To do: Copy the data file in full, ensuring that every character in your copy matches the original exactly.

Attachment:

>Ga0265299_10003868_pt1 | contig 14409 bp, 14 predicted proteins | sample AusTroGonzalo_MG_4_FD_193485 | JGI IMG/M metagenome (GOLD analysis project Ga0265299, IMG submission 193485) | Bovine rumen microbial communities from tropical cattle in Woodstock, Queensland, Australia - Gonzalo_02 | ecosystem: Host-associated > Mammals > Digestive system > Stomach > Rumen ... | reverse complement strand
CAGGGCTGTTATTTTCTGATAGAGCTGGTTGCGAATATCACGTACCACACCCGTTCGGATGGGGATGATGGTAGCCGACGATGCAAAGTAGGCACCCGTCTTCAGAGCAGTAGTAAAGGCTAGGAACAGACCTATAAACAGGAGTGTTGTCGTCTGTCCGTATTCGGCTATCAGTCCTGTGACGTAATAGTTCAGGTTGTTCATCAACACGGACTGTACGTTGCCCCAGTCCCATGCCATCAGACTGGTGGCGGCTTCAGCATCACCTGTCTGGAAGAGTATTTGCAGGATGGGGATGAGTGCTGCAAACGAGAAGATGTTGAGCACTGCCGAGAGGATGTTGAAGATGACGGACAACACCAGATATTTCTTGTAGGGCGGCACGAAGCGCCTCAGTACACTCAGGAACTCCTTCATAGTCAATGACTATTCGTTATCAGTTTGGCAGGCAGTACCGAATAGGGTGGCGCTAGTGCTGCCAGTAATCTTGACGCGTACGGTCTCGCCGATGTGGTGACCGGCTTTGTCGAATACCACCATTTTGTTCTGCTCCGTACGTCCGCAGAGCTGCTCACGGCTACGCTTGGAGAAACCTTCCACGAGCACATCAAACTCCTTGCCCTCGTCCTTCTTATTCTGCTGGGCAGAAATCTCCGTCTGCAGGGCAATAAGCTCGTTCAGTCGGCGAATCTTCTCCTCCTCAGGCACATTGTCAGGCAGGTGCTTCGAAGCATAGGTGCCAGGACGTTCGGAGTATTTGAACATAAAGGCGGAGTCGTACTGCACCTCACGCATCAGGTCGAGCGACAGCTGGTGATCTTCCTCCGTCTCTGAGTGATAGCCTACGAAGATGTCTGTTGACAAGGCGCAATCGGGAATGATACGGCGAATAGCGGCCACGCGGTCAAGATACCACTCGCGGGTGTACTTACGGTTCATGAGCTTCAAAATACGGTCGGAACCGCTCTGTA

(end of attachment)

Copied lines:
>Ga0265299_10003868_pt1 | contig 14409 bp, 14 predicted proteins | sample AusTroGonzalo_MG_4_FD_193485 | JGI IMG/M metagenome (GOLD analysis project Ga0265299, IMG submission 193485) | Bovine rumen microbial communities from tropical cattle in Woodstock, Queensland, Australia - Gonzalo_02 | ecosystem: Host-associated > Mammals > Digestive system > Stomach > Rumen ... | reverse complement strand
CAGGGCTGTTATTTTCTGATAGAGCTGGTTGCGAATATCACGTACCACACCCGTTCGGATGGGGATGATGGTAGCCGACGATGCAAAGTAGGCACCCGTCTTCAGAGCAGTAGTAAAGGCTAGGAACAGACCTATAAACAGGAGTGTTGTCGTCTGTCCGTATTCGGCTATCAGTCCTGTGACGTAATAGTTCAGGTTGTTCATCAACACGGACTGTACGTTGCCCCAGTCCCATGCCATCAGACTGGTGGCGGCTTCAGCATCACCTGTCTGGAAGAGTATTTGCAGGATGGGGATGAGTGCTGCAAACGAGAAGATGTTGAGCACTGCCGAGAGGATGTTGAAGATGACGGACAACACCAGATATTTCTTGTAGGGCGGCACGAAGCGCCTCAGTACACTCAGGAACTCCTTCATAGTCAATGACTATTCGTTATCAGTTTGGCAGGCAGTACCGAATAGGGTGGCGCTAGTGCTGCCAGTAATCTTGACGCGTACGGTCTCGCCGATGTGGTGACCGGCTTTGTCGAATACCACCATTTTGTTCTGCTCCGTACGTCCGCAGAGCTGCTCACGGCTACGCTTGGAGAAACCTTCCACGAGCACATCAAACTCCTTGCCCTCGTCCTTCTTATTCTGCTGGGCAGAAATCTCCGTCTGCAGGGCAATAAGCTCGTTCAGTCGGCGAATCTTCTCCTCCTCAGGCACATTGTCAGGCAGGTGCTTCGAAGCATAGGTGCCAGGACGTTCGGAGTATTTGAACATAAAGGCGGAGTCGTACTGCACCTCACGCATCAGGTCGAGCGACAGCTGGTGATCTTCCTCCGTCTCTGAGTGATAGCCTACGAAGATGTCTGTTGACAAGGCGCAATCGGGAATGATACGGCGAATAGCGGCCACGCGGTCAAGATACCACTCGCGGGTGTACTTACGGTTCATGAGCTTCAAAATACGGTCGGAACCGCTCTGTA